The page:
I mentioned that I sanded the apices off, when I should have said "planed". Also, if I'm hollow building I tape the 6 strips together, open them as I would for gluing and plane the inner apices down to where the planed flat is a little greater than 1/3 the width of the face of the strip. Not very scientific but it works for me.  (Hank Woolman)

          Yes, I have no compressor, but a fairly good lung capacity. My head is a bit dizzy afterwards.  (Geert Poorteman)

            I take one or two passes on the inner apex with a plane set to about .006". There is often a thin wire edge to the finished splines that may get stuck in the glue line and this removes it.  (Ted Knott)

          After planing to final dimensions, and sanding off the apex, I wipe each strip down with an old leather golf glove moistened with mineral spirits.  Then just before gluing, I give the bundled strips several bursts of air from one of the "canned air" computer cleaning gizmos.  (Harry Boyd)

            I sand the apex off, two passes with 320 grit wet/dry, then wipe each strip with a thick bristle brush to remove the dust.  (Martin-Darrell)

            Using a solvent before gluing is probably a very good idea.  I have concerns (unproven) that petroleum distillates might leave a residue that probably won't effect epoxies but might weaken UF or resorcinol glues.  I like to use isopropyl alcohol thinking that the water it leaves behind is beneficial to the curing of these adhesives  should the cane be very dry. Just a comment.  If I'm all wet, I will gladly stand corrected.  (Jim Utzerath)

              You may be right in that.

              There are some rain forest timbers that need to be washed with petrol before they can be glued with success. These same timbers are not normally ones you can use resorcinol and UF glues on as it happens, especially casien based glues. It could be a coincidence or it could be the preparation of washing with petrol (or what ever solvent) is what causes the problems. These timbers normally glue OK with epoxy.  (Tony Young)

              Alcohol certainly shouldn't be a problem with resorcinol since we add a bit to the glue anyway.  Don't know about UF.  (Neil Savage)

          I make two passes with my finishing plane with the strips taped together like they would be glued. After making the passes, the strips are brushed with a stiff bristle brush. A lot of the trash will stick to the sticky part of the tape that is exposed. Remove the tape and re- tape for gluing.  (Tony Spezio)


I am curious as to how many of you sand or plane the apex of finished strips before gluing. I have done it both ways, and it seems the strips nestle together slightly better if I don't sand. I am talking about taking off maybe a quarter to a half thousandth on each strip. I am wondering if it is even worth the time considering the infinitesimal amount of glue in this part of the joint compared to the glue contact/surface area of the rest of the bamboo we are  gluing.   (Tom Vagell)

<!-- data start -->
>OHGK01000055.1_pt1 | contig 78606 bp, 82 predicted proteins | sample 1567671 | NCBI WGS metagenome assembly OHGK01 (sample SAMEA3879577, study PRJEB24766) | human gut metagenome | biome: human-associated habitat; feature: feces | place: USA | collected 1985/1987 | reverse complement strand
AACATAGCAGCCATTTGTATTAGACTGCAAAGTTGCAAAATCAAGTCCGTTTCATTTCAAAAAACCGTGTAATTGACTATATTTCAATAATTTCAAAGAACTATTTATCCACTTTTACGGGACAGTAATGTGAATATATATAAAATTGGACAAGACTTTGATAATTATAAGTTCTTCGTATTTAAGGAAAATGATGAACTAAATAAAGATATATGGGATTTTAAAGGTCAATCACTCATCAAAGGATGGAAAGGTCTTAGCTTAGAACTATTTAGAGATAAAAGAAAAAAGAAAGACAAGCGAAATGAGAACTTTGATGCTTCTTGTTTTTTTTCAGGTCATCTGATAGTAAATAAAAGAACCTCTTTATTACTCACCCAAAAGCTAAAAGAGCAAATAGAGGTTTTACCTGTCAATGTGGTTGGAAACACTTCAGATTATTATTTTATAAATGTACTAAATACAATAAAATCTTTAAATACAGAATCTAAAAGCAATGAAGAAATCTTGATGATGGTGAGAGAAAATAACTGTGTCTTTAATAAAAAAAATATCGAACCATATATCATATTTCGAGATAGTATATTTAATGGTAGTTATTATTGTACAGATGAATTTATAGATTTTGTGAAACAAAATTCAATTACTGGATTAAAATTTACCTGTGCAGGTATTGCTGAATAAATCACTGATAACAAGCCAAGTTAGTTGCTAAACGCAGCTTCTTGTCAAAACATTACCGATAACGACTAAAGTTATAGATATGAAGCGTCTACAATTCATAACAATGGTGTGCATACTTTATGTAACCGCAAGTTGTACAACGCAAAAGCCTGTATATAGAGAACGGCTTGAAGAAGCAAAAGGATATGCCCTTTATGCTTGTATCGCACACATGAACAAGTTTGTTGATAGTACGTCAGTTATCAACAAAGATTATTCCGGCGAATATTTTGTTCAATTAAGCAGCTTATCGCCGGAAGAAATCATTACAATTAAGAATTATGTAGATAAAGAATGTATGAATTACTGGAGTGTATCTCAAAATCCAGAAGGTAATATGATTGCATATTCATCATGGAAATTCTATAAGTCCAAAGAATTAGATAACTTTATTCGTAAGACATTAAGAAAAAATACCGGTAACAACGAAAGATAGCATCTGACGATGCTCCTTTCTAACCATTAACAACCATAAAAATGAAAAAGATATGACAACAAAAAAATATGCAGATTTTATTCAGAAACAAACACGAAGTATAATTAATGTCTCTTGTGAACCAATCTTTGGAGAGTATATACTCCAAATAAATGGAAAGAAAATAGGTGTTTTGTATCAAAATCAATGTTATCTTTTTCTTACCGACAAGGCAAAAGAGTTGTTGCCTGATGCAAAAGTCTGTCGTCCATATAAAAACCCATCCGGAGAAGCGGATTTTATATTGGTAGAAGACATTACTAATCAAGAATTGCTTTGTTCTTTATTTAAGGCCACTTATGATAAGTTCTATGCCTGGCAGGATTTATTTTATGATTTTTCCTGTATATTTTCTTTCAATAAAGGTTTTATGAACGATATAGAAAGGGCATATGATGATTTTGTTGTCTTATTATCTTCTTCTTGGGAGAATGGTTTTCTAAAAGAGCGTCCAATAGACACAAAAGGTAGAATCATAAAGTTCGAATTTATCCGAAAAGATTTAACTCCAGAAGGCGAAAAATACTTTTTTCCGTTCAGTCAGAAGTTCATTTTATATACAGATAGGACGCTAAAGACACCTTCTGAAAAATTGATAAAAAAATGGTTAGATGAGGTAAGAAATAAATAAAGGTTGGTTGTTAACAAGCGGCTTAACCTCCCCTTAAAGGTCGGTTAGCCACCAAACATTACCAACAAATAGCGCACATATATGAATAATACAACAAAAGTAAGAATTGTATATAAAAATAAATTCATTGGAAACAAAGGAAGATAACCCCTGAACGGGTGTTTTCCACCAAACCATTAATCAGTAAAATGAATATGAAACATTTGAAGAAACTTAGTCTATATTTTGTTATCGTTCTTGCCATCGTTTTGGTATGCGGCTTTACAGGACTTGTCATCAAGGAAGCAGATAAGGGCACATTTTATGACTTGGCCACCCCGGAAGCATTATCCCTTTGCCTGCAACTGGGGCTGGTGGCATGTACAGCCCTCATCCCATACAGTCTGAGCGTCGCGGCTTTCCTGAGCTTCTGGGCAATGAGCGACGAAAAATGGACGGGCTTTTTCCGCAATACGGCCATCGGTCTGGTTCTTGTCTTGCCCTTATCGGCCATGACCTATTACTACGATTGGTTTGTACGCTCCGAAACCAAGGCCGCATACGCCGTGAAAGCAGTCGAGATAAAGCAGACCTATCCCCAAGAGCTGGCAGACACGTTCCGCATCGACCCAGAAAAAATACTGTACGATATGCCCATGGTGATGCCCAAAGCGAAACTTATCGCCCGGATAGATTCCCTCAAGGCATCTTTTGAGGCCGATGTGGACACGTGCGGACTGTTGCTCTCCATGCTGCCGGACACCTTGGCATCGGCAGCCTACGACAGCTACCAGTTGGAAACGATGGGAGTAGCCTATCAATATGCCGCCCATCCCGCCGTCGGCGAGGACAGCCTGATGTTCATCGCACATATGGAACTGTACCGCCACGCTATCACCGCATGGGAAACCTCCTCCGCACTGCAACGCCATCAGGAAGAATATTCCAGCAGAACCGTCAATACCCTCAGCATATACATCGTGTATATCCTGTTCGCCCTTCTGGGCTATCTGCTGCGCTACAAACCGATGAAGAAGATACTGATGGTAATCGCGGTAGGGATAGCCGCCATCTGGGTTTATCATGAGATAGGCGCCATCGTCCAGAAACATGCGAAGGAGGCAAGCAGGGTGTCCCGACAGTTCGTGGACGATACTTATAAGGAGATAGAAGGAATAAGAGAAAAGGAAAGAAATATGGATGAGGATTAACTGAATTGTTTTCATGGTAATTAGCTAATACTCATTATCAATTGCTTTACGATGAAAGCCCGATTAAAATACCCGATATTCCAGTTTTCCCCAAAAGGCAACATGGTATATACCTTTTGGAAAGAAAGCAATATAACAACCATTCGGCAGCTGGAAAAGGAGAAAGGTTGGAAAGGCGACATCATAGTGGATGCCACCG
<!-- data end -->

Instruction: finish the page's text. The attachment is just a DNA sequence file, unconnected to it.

I always take off a coupla thou's with the plane.  Two passes with the plane set for as fine a cut as I can manage.  Like you, I think it greatly helps the settling in of the strips and may even reduce the chance of glue lines.  Maybe.  (Harry Boyd)

      I think Harry may be right, although I have no hard proof. I did this planing of apexes for a long time while hand planing. I stopped doing it for some reason, or maybe for no reason at all other than laziness.  I started doing it again when glue lines appeared on rods made with the Hand Mill. While I know this removal of the apex was not the only solution I tried, I really do think that it has helped the strips settle in better during glue up. Doug Easton recommended that I start doing it again, and so far it seems to have worked.   (Bob Maulucci)

        I've noticed that I sometimes get a "wire" edge on the inner pith edge of a strip, but rarely on the enamel corners.  These can be quite small, as little as .003" in thickness.  On one occasion I had a bit of this jam into the small end of the planing form, causing under size strips at this point.  There is also a risk that a small bit of "wire" could get bound into the strips when gluing.  I always make a couple of passes over the inner corner to remove the "wire", and also check the form to make sure there are no bits of bamboo jammed into the bottom of the groove.  (Ted Knott)

          I've got a small piece of soft buckskin.  I pinch each strip gently in the folded leather and roll the strip back and forth and work along from big to small end.  It takes off the wire edge slivers. Otherwise they come off when you are applying the glue.  (Frank Stetzer, Hexrod, Taper Archive, Rodmakers Archive)

            I use my hand scraper to take just one swipe off the apex of each strip. The strips seem to nestle together better and no noticeable glue lines.  (Jack Follweiler)

    I use a sanding block on the apex's just before glue up, doesn't seem to hurt anything.  (John Channer)

    I believe I heard a wood working tip about easing a corner ever so slightly to help parts fit.  Or was is metal working?  I don't remember.  But I do remember that the reason given was because 2 things can't occupy the same space at the same time.  In what we do that is actually the apex of 6 strips plus glue competing for the center of the rod.  (Tim Wilhelm)